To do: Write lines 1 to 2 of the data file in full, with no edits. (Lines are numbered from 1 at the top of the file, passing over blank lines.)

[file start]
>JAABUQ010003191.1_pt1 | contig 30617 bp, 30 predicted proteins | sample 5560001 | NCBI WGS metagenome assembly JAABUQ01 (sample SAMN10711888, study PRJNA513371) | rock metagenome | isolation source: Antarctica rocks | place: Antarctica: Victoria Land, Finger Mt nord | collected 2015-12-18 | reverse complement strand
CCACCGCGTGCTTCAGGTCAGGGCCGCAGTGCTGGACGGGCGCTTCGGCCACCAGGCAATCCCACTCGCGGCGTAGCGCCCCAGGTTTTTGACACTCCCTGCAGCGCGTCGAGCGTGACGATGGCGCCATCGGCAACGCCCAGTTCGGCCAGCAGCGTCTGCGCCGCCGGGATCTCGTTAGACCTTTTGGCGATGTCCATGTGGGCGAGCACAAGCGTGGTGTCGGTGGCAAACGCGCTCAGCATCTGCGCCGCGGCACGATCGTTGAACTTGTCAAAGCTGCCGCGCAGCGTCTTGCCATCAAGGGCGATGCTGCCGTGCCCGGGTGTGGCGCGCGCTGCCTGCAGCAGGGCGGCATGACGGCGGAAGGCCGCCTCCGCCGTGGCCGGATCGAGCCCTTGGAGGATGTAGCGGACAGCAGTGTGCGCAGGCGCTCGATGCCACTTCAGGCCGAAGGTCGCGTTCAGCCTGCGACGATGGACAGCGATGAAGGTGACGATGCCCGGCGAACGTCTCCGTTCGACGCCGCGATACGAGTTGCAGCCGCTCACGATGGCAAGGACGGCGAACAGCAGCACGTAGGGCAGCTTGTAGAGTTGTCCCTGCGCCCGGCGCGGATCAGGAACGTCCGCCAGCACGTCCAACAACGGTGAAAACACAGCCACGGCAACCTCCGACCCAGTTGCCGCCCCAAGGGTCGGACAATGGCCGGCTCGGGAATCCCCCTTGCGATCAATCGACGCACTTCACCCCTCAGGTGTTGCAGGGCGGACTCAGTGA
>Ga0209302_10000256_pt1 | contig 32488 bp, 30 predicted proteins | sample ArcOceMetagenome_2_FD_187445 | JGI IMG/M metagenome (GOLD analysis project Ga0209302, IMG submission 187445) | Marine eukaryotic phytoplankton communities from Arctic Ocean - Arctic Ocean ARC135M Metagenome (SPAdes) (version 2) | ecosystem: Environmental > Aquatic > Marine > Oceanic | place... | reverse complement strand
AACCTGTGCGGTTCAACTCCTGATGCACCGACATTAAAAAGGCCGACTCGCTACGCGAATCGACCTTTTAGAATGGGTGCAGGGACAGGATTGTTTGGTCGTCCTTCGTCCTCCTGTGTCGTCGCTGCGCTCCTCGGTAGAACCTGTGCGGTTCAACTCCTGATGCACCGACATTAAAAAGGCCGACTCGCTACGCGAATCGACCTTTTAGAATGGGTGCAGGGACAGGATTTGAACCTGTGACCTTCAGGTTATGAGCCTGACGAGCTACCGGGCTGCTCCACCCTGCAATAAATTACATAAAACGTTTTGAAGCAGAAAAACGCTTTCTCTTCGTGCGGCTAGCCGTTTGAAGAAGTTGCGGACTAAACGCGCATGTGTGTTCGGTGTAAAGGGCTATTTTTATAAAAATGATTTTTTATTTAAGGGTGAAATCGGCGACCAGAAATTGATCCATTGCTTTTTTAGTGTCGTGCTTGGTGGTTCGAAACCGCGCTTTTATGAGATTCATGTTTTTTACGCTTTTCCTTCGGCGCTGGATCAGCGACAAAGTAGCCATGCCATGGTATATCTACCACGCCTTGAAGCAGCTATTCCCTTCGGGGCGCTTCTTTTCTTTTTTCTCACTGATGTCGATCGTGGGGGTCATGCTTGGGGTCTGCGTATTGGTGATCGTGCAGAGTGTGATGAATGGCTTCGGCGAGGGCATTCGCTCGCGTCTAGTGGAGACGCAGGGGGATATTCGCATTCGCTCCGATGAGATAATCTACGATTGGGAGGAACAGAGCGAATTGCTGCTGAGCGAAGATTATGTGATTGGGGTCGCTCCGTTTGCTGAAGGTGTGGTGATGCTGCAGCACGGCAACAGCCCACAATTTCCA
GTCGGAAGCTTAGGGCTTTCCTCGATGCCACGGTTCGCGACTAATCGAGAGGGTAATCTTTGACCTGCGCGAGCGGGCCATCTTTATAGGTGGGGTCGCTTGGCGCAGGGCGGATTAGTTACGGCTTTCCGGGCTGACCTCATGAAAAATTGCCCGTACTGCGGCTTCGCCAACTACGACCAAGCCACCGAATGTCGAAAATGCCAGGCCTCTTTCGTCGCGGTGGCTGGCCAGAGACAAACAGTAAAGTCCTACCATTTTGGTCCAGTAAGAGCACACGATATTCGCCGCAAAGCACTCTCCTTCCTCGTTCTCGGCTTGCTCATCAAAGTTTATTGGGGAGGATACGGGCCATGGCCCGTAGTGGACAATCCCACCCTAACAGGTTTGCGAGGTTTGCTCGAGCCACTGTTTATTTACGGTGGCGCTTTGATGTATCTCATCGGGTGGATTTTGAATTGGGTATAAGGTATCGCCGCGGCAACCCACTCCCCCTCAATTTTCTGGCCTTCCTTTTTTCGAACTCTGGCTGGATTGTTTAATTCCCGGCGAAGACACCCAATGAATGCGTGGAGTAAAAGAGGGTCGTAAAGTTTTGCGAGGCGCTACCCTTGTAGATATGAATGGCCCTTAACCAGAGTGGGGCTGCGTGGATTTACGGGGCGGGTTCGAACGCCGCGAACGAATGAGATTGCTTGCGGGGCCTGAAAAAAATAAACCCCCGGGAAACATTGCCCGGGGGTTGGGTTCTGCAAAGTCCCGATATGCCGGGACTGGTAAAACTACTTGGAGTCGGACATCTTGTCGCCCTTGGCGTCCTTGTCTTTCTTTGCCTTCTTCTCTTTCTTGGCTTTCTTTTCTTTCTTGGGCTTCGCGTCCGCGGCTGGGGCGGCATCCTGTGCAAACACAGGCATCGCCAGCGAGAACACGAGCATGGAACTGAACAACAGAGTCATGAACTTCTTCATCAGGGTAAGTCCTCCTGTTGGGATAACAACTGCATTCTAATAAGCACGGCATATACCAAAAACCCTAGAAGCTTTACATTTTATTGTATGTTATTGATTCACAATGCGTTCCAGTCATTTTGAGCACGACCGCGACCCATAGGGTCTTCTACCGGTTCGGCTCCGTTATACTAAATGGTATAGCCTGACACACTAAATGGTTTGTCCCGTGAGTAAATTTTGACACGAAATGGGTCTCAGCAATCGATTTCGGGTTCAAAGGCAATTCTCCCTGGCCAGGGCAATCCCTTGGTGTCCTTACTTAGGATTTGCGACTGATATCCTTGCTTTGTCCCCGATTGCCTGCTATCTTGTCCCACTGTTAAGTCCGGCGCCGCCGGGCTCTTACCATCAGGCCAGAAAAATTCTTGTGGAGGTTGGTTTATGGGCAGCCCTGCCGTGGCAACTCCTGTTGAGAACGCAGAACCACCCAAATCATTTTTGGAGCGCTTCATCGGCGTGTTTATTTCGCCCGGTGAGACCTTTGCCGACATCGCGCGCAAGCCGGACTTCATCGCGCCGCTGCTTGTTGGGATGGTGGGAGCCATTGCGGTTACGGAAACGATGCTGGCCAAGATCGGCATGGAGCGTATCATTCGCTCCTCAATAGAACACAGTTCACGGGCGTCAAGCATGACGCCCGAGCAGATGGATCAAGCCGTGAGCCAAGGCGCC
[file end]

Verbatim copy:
>JAABUQ010003191.1_pt1 | contig 30617 bp, 30 predicted proteins | sample 5560001 | NCBI WGS metagenome assembly JAABUQ01 (sample SAMN10711888, study PRJNA513371) | rock metagenome | isolation source: Antarctica rocks | place: Antarctica: Victoria Land, Finger Mt nord | collected 2015-12-18 | reverse complement strand
CCACCGCGTGCTTCAGGTCAGGGCCGCAGTGCTGGACGGGCGCTTCGGCCACCAGGCAATCCCACTCGCGGCGTAGCGCCCCAGGTTTTTGACACTCCCTGCAGCGCGTCGAGCGTGACGATGGCGCCATCGGCAACGCCCAGTTCGGCCAGCAGCGTCTGCGCCGCCGGGATCTCGTTAGACCTTTTGGCGATGTCCATGTGGGCGAGCACAAGCGTGGTGTCGGTGGCAAACGCGCTCAGCATCTGCGCCGCGGCACGATCGTTGAACTTGTCAAAGCTGCCGCGCAGCGTCTTGCCATCAAGGGCGATGCTGCCGTGCCCGGGTGTGGCGCGCGCTGCCTGCAGCAGGGCGGCATGACGGCGGAAGGCCGCCTCCGCCGTGGCCGGATCGAGCCCTTGGAGGATGTAGCGGACAGCAGTGTGCGCAGGCGCTCGATGCCACTTCAGGCCGAAGGTCGCGTTCAGCCTGCGACGATGGACAGCGATGAAGGTGACGATGCCCGGCGAACGTCTCCGTTCGACGCCGCGATACGAGTTGCAGCCGCTCACGATGGCAAGGACGGCGAACAGCAGCACGTAGGGCAGCTTGTAGAGTTGTCCCTGCGCCCGGCGCGGATCAGGAACGTCCGCCAGCACGTCCAACAACGGTGAAAACACAGCCACGGCAACCTCCGACCCAGTTGCCGCCCCAAGGGTCGGACAATGGCCGGCTCGGGAATCCCCCTTGCGATCAATCGACGCACTTCACCCCTCAGGTGTTGCAGGGCGGACTCAGTGA